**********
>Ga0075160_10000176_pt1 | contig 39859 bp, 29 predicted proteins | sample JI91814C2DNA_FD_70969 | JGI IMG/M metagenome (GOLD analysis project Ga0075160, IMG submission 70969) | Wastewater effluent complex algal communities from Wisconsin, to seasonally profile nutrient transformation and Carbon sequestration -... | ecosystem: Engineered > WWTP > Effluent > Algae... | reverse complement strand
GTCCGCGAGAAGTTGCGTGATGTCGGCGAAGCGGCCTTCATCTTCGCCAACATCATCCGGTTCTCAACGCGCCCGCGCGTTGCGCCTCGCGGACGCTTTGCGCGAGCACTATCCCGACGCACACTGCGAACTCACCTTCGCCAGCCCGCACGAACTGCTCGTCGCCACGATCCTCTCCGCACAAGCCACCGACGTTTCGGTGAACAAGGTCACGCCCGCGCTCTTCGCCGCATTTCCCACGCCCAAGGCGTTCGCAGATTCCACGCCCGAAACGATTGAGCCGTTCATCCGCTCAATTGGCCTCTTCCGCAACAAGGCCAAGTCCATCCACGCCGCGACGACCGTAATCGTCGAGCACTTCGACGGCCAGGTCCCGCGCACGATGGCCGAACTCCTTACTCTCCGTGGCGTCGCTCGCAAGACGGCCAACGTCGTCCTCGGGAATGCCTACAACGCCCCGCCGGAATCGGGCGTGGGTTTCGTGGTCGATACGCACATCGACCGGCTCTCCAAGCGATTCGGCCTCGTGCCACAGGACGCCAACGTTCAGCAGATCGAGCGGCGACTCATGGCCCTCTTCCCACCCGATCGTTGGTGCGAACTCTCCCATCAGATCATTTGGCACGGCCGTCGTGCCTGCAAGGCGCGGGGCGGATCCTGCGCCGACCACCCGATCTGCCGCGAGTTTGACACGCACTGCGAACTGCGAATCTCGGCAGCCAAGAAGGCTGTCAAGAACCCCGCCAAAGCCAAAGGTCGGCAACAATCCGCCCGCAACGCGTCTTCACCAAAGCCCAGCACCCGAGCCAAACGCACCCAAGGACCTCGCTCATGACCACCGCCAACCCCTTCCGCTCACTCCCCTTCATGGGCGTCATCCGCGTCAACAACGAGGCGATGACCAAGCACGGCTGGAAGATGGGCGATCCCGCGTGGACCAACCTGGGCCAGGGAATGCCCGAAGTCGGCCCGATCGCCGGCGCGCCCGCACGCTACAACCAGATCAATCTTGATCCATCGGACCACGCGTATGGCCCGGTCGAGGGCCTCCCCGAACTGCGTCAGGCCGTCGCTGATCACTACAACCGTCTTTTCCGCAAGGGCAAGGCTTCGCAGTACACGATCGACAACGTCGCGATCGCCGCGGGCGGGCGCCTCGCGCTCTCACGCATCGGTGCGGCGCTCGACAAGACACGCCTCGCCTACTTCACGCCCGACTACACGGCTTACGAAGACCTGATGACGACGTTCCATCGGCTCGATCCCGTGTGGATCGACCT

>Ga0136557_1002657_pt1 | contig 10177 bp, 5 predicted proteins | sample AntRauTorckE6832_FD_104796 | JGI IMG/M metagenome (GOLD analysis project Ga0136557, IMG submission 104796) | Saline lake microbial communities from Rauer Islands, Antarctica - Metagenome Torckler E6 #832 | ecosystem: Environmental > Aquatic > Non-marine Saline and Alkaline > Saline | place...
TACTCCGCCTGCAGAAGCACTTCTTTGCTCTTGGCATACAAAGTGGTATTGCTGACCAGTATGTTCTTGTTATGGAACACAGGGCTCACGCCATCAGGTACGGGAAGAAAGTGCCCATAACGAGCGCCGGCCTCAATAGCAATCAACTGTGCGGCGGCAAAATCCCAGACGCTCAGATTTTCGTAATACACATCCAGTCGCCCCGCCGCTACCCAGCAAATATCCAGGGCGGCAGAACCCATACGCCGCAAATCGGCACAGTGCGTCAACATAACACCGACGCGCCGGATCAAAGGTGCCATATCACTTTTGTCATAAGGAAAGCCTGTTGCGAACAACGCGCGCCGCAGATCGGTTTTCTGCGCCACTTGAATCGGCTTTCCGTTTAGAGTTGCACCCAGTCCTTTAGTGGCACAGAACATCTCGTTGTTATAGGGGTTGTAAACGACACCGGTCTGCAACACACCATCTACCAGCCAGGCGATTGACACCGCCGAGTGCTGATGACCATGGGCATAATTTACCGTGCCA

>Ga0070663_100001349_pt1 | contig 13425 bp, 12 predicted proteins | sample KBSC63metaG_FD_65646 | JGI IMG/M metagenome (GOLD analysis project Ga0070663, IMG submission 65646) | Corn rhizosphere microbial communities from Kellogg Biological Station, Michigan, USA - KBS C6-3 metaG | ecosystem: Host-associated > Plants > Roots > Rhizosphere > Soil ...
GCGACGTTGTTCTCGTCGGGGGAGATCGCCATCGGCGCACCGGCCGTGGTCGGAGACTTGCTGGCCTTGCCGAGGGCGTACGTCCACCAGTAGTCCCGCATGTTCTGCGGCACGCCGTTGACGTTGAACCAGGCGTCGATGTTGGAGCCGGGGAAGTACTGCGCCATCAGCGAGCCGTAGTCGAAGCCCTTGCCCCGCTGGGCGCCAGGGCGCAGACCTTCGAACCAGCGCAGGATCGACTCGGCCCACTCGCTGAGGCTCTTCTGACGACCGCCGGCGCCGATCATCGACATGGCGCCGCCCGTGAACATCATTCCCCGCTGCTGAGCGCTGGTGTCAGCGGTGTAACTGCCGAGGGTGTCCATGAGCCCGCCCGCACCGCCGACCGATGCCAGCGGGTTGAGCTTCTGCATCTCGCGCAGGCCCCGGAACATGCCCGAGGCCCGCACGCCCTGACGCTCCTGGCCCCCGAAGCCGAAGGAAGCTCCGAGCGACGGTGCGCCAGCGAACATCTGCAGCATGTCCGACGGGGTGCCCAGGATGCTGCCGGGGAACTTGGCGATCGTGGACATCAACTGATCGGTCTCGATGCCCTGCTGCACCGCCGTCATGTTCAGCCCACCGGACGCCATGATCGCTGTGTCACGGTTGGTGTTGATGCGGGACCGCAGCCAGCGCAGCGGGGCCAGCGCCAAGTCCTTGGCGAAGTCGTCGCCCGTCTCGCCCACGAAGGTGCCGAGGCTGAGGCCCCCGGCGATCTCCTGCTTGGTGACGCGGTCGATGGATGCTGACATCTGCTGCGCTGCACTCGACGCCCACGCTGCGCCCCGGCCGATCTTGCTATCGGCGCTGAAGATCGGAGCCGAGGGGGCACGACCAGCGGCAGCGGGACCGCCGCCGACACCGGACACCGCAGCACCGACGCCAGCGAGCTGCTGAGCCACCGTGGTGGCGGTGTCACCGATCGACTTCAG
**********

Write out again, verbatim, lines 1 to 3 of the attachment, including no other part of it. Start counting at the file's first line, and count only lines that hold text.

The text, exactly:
>Ga0075160_10000176_pt1 | contig 39859 bp, 29 predicted proteins | sample JI91814C2DNA_FD_70969 | JGI IMG/M metagenome (GOLD analysis project Ga0075160, IMG submission 70969) | Wastewater effluent complex algal communities from Wisconsin, to seasonally profile nutrient transformation and Carbon sequestration -... | ecosystem: Engineered > WWTP > Effluent > Algae... | reverse complement strand
GTCCGCGAGAAGTTGCGTGATGTCGGCGAAGCGGCCTTCATCTTCGCCAACATCATCCGGTTCTCAACGCGCCCGCGCGTTGCGCCTCGCGGACGCTTTGCGCGAGCACTATCCCGACGCACACTGCGAACTCACCTTCGCCAGCCCGCACGAACTGCTCGTCGCCACGATCCTCTCCGCACAAGCCACCGACGTTTCGGTGAACAAGGTCACGCCCGCGCTCTTCGCCGCATTTCCCACGCCCAAGGCGTTCGCAGATTCCACGCCCGAAACGATTGAGCCGTTCATCCGCTCAATTGGCCTCTTCCGCAACAAGGCCAAGTCCATCCACGCCGCGACGACCGTAATCGTCGAGCACTTCGACGGCCAGGTCCCGCGCACGATGGCCGAACTCCTTACTCTCCGTGGCGTCGCTCGCAAGACGGCCAACGTCGTCCTCGGGAATGCCTACAACGCCCCGCCGGAATCGGGCGTGGGTTTCGTGGTCGATACGCACATCGACCGGCTCTCCAAGCGATTCGGCCTCGTGCCACAGGACGCCAACGTTCAGCAGATCGAGCGGCGACTCATGGCCCTCTTCCCACCCGATCGTTGGTGCGAACTCTCCCATCAGATCATTTGGCACGGCCGTCGTGCCTGCAAGGCGCGGGGCGGATCCTGCGCCGACCACCCGATCTGCCGCGAGTTTGACACGCACTGCGAACTGCGAATCTCGGCAGCCAAGAAGGCTGTCAAGAACCCCGCCAAAGCCAAAGGTCGGCAACAATCCGCCCGCAACGCGTCTTCACCAAAGCCCAGCACCCGAGCCAAACGCACCCAAGGACCTCGCTCATGACCACCGCCAACCCCTTCCGCTCACTCCCCTTCATGGGCGTCATCCGCGTCAACAACGAGGCGATGACCAAGCACGGCTGGAAGATGGGCGATCCCGCGTGGACCAACCTGGGCCAGGGAATGCCCGAAGTCGGCCCGATCGCCGGCGCGCCCGCACGCTACAACCAGATCAATCTTGATCCATCGGACCACGCGTATGGCCCGGTCGAGGGCCTCCCCGAACTGCGTCAGGCCGTCGCTGATCACTACAACCGTCTTTTCCGCAAGGGCAAGGCTTCGCAGTACACGATCGACAACGTCGCGATCGCCGCGGGCGGGCGCCTCGCGCTCTCACGCATCGGTGCGGCGCTCGACAAGACACGCCTCGCCTACTTCACGCCCGACTACACGGCTTACGAAGACCTGATGACGACGTTCCATCGGCTCGATCCCGTGTGGATCGACCT

>Ga0136557_1002657_pt1 | contig 10177 bp, 5 predicted proteins | sample AntRauTorckE6832_FD_104796 | JGI IMG/M metagenome (GOLD analysis project Ga0136557, IMG submission 104796) | Saline lake microbial communities from Rauer Islands, Antarctica - Metagenome Torckler E6 #832 | ecosystem: Environmental > Aquatic > Non-marine Saline and Alkaline > Saline | place...